19.05.2008 - 19.05.2008 33 °C
In Central Asia the Silk Road connects not only East and West but also South and North. Amir Timur's empire (14./15. century AD) included a large part of present day India and from India Buddhism spread along the Silk Road into China and other parts of Eastern Asia as far as Japan. The area has been the object of the Great Game between Russia and Great Britain in the 19th century and once their respective spheres of influence had become delimited (and after Russia's defeat in the Japanese War 1905), focus shifted to the northwestern parts of China. In 1906 C.G. Mannerheim from Finland was commissioned by the Russian General Staff to explore the military potential of this area in an allegedly scientific expedition. The scientific part of Mannerheim's journey conducted together with French archeologist Paul Pelliot started in July 1906 in Andizhan and continued from Osh across the Irqesh Tam pass to Kashgar where it arrived in October the same year. After Kashgar Mannerheim continued until Beijing (old spelling in Mannerheim's travel account: Peiping), collecting a large number of ancient Buddhist manuscripts and artefacts mainly from the Xinjiang province that now form the Mannerheim collection of the Finnish National Museum. Commemorating the 100th anniversary of this great Asia expedition on horseback, Tony Ilmoni and Kristian Nyman rerode the entire route on horse from Osh to Beijing in 2007 and it is from their highly interesting website (http://www.mannerheim1906.com/en/The_Route/) that I adapted the title* for this blog entry.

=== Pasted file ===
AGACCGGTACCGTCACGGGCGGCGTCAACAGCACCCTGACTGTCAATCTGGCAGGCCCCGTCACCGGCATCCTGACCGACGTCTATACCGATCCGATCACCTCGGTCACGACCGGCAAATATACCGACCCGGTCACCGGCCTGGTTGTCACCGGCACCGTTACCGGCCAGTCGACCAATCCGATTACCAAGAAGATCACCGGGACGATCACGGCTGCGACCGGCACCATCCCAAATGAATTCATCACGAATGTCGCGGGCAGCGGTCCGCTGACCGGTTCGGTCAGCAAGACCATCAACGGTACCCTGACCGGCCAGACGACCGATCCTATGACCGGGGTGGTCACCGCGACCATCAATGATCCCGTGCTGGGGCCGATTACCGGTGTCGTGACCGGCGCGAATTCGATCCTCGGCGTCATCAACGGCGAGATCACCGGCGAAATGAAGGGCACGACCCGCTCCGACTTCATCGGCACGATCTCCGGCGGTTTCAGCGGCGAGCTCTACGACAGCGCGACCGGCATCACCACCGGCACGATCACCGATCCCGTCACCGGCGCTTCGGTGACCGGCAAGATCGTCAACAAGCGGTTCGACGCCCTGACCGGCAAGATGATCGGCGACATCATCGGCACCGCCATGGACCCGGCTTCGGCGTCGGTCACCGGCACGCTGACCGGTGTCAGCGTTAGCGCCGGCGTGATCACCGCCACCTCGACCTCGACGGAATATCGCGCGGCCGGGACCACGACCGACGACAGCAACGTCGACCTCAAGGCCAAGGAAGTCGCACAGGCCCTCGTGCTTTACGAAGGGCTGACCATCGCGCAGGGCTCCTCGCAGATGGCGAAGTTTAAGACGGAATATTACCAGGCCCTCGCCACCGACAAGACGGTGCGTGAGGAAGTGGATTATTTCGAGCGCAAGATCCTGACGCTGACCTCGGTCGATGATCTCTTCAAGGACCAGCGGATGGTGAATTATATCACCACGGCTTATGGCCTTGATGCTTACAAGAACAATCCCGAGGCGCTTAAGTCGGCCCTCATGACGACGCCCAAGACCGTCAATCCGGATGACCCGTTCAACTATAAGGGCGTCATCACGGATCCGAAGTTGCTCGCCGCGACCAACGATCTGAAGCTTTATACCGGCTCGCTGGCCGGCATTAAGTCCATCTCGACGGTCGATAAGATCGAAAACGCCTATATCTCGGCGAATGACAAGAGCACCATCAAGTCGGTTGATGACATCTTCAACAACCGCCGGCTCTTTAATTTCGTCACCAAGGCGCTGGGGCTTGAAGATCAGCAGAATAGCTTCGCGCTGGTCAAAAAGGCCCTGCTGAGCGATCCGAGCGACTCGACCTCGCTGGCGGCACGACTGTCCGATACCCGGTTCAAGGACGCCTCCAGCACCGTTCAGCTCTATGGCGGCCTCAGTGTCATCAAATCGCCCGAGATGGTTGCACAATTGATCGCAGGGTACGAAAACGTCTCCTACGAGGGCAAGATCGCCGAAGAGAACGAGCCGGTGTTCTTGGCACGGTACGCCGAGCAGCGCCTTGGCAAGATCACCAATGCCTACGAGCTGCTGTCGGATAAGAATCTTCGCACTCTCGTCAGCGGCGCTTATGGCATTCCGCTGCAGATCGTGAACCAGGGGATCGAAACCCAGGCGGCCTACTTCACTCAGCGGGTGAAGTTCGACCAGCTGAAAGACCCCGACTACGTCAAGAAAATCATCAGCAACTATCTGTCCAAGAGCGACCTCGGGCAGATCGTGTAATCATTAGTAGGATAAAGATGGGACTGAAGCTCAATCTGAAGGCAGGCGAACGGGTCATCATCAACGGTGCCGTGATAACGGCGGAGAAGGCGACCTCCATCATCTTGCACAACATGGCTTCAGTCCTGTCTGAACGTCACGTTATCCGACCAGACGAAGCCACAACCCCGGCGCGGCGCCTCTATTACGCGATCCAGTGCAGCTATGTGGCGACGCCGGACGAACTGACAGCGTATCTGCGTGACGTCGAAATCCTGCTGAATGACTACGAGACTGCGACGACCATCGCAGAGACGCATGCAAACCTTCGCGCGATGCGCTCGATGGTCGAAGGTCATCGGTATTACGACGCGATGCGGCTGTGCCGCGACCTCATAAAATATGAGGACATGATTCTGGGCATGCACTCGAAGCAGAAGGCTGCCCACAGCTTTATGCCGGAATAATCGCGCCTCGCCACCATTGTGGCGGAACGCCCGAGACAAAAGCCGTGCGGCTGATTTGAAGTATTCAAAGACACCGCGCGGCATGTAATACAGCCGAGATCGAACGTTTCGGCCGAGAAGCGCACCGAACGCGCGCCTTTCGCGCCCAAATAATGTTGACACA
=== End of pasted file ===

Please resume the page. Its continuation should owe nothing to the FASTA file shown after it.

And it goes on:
For short description of the Mannerheim expedition: http://idp.nlc.gov.cn/archives/news15/idpnews_15.a4d
GPS and photos: http://www.everytrail.com/view_trip.php?trip_id=25267